Four wireless technologies move toward starting gate – from USA Today…
The most mature of the technologies is WiMax, a long-range service being developed by 70 companies worldwide, including AT&T, Covad and Intel. Unlike current Wi-Fi hot spots, which have a reach of about 300 feet, WiMax stations will be able to send and receive signals up to 30 miles away. This makes them ideal for the “last-mile” problem that plagues many neighborhoods that are too remote to receive Internet access via cable or DSL.
The downside to WiMax is that it is a “fixed access” system, meaning that customers must mount a dishlike antenna outside their home or office to access it. To get around this, researchers are developing an extension to WiMax called 802.16e.
The goal of 802.16e is to allow consumers to connect to the Internet while they are “moving at vehicular speeds.” In other words, you might soon be able to check your e-mail while you’re on the morning train thanks to a device that connects to your laptop.
Also under development is a high-bandwidth extension to the current Wi-Fi standard. Researchers expect 802.11n to increase the speed of Wi-Fi connections by 10 to 20 times. Although many home users won’t be able to benefit from the additional speed right away, because of limits on their cable or DSL connections, businesses are hoping the technology will allow them to forgo the burden of laying and maintaining Ethernet cabling throughout the building.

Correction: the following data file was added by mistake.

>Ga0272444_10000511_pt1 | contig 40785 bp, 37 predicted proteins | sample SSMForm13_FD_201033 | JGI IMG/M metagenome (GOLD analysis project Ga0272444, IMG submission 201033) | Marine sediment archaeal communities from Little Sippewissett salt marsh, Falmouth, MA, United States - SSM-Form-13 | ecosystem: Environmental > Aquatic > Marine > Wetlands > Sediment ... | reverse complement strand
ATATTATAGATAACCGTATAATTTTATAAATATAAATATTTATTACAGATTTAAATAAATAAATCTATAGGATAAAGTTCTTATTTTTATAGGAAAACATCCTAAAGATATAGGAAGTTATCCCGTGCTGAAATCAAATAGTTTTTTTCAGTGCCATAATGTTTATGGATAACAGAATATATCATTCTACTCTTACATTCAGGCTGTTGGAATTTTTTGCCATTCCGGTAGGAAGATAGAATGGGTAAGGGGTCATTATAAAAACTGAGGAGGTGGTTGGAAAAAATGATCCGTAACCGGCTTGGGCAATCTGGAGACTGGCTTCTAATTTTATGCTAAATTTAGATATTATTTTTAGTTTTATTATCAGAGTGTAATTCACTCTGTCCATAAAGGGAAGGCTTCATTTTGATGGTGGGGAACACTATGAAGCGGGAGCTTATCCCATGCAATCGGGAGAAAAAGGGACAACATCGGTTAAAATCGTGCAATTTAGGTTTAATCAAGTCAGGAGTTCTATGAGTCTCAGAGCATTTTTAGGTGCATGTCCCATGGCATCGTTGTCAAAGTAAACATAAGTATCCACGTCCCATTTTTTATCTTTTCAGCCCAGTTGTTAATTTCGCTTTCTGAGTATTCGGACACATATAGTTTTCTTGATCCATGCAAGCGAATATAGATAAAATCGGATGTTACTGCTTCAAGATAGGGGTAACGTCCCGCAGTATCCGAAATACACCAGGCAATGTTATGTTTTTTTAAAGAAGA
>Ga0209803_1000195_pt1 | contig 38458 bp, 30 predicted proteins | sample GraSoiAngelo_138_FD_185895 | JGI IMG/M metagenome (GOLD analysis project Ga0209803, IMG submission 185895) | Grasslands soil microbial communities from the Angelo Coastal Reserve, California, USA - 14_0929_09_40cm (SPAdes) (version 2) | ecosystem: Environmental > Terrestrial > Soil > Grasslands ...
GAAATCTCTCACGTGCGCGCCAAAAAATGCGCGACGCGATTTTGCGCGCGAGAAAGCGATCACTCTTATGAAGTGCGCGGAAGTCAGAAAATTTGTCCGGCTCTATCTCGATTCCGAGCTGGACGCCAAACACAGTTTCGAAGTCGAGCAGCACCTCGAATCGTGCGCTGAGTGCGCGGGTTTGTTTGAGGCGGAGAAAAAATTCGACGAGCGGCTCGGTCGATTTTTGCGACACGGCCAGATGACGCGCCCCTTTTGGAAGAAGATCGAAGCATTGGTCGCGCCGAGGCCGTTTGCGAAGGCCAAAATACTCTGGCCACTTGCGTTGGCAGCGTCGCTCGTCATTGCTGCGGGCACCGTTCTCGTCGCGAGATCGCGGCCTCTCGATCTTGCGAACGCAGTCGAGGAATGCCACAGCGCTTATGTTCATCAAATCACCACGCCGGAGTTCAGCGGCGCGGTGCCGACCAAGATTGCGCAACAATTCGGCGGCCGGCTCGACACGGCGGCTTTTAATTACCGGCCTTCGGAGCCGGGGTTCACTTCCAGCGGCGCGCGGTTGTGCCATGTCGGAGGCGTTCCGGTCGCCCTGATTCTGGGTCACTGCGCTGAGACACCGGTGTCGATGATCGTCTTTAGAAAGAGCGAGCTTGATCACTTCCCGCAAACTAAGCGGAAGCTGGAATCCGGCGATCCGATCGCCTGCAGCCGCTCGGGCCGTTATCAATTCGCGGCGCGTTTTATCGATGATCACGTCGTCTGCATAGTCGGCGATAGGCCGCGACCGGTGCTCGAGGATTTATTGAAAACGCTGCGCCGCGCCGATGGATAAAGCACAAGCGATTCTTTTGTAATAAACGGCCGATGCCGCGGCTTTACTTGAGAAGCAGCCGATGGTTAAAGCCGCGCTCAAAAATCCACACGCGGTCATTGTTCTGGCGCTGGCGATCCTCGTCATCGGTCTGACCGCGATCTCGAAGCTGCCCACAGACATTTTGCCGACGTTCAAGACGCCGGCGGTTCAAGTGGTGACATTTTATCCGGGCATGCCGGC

An alliance of microchip manufacturers led by Texas Instruments is developing a standard for transmitting large amounts of data short distances. Dubbed Ultrawideband, the technology is intended primarily for in-home use to connect computers, stereos and TVs to one another without wires.
“We want to eliminate that cable that goes between devices,” says Jeff Harris, director of business development for advanced wireless technologies at General Atomics. “If you go and drop a few thousand dollars on a flat-panel television, we want you to be able to put it on the best wall in your house — not just the wall that’s closest to the cable outlet.”